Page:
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GAO: It may take decades for boardroom gender parity

While the number of women on corporate boards has recently increased, closing the boardroom gender gap may take decades, according to a report by the Government Accountability Office.

Even if equal proportions of women and men joined U.S. boards each year, the GAO estimates that it may take more than 40 years for women's representation on boards to be on par with that of men's.

Board of Directors
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Women made up about 16 percent of board seats in the Standard & Poor's 1500 Index in 2014, up from 8 percent in 1997, based on the report. However, the GAO found that there are still major factors inhibiting greater gender diversity such as boards not prioritizing the recruitment of diverse candidates, few women in the traditional pipeline and low turnover of board seats.

"I think it is admirable and good that the GAO conducts this study, but there is nothing really new in it," said Jan Babiak, executive coach and independent director on several corporate boards. "New executives are chosen by the board members' personal networks. And if birds of a feather flock together, women will most likely not be included on the list."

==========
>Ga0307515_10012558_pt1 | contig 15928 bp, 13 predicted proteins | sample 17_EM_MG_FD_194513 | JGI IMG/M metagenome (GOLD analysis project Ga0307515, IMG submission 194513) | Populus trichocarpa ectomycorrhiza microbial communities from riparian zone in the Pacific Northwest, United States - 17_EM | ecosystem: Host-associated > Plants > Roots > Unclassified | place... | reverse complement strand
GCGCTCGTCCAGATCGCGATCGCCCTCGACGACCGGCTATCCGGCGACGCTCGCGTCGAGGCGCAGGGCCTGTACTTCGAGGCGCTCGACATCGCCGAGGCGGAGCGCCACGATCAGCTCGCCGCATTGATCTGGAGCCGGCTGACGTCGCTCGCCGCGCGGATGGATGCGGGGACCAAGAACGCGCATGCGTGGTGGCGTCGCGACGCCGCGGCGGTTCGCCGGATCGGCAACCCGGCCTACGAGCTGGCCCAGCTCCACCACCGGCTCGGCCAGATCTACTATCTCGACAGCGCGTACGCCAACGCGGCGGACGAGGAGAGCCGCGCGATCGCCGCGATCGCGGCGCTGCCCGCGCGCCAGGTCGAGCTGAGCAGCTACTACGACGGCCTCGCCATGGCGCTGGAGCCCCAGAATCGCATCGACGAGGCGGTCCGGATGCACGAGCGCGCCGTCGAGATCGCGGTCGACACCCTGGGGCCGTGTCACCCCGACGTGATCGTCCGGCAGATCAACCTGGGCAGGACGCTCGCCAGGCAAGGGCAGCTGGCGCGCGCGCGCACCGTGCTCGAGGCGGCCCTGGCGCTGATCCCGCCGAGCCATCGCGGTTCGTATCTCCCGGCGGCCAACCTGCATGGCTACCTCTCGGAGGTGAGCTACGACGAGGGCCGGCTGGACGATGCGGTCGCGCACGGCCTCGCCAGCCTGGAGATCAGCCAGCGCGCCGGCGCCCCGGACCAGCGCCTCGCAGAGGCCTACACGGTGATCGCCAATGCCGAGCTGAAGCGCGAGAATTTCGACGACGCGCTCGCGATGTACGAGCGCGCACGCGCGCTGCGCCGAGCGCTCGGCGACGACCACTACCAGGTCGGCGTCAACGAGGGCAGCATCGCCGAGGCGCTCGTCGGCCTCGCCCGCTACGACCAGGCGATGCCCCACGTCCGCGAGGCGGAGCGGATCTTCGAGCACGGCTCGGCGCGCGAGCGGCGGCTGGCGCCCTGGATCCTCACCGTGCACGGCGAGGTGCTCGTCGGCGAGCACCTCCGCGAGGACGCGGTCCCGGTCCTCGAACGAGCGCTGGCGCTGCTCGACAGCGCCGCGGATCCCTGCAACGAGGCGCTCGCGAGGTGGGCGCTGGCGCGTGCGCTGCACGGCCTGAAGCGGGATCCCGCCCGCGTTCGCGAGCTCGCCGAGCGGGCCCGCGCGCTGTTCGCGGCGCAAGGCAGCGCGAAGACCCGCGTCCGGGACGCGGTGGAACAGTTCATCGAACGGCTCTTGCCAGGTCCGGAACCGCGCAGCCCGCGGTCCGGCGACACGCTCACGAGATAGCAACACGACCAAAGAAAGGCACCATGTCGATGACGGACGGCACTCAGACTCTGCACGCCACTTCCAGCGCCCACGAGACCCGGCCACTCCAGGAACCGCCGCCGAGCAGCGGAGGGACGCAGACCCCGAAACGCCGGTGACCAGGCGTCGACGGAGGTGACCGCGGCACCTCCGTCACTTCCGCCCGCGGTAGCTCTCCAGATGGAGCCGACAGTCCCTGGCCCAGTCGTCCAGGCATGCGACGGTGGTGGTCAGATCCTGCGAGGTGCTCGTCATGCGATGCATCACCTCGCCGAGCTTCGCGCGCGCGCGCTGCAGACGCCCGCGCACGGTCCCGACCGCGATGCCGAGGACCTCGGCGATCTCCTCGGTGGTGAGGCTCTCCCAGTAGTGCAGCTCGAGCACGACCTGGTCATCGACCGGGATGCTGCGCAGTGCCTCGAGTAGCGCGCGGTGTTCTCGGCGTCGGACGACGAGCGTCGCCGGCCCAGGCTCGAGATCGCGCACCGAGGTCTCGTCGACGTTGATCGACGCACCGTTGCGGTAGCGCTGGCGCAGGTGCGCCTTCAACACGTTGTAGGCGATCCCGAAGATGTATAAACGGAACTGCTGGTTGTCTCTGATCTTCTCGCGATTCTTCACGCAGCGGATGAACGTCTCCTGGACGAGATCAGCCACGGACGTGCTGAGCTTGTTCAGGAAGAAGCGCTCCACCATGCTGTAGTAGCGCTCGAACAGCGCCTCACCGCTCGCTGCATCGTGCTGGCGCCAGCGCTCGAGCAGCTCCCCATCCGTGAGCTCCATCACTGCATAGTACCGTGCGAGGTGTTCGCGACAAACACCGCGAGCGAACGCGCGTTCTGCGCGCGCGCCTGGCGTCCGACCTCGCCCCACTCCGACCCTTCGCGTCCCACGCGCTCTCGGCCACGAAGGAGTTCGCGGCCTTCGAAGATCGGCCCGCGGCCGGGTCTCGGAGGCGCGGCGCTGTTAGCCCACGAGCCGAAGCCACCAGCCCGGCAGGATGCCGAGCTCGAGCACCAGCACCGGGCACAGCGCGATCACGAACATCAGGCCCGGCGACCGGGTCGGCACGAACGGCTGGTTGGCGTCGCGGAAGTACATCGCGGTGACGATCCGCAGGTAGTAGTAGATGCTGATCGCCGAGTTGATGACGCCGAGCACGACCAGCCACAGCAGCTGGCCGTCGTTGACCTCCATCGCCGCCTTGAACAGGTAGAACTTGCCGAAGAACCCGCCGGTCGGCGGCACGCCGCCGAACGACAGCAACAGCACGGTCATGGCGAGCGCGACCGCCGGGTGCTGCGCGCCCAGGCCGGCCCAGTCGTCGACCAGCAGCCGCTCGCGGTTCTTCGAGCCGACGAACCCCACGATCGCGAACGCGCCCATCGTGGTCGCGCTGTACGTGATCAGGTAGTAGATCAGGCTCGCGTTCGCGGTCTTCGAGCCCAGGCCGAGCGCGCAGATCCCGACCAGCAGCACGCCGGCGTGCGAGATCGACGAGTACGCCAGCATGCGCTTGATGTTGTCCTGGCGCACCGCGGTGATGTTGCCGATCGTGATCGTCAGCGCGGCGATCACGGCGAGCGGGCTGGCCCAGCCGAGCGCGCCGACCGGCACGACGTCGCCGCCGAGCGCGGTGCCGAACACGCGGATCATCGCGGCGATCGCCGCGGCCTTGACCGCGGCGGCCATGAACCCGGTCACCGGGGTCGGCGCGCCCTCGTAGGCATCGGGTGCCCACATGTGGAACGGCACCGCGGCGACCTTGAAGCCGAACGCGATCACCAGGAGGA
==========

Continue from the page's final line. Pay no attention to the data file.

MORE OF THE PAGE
While countries such as Germany require that some of the biggest public companies fill 30 percent of supervisory seats with women, the Securities and Exchange Commission does not have this type of regulation currently in place.

The GAO did not provide recommendations in its report, but the majority of stakeholders — CEOs, board directors, and public pension fund investors — interviewed supported improving federal disclosure requirements on leadership diversity to encourage greater gender equality on boards.

"Institutional investors driving this push for disclosure is a step in the right direction," said Kate Bensen, president and CEO of The Chicago Network, an organization for professional women in Chicago. "I think that making sure women who are 'board ready' become 'board eligible' is also a way to alleviate the gender gap problem. It is necessary that search firms have women in their pipeline who are ready to fulfill those roles."

Although voluntary strategies for increasing gender diversity on corporate boards were favored by the stakeholders interviewed by the GAO, quotas were not supported. Most stakeholders believed that quotas could force directors to appoint individuals who are not the best fit for the board or create a perception that women did not earn their board seat because of their skills.

Still, many argue that there are more than enough qualified women to fill the C-suite.

"This is not a supply issue. It is a demand issue," Babiak said. "I literally know thousands of qualified women who have board experience. As people look at creating a diverse board, they should be looking at the individual's broader skill set, not just their CEO or CFO title. If everyone is alike, then you have a lot of redundancy."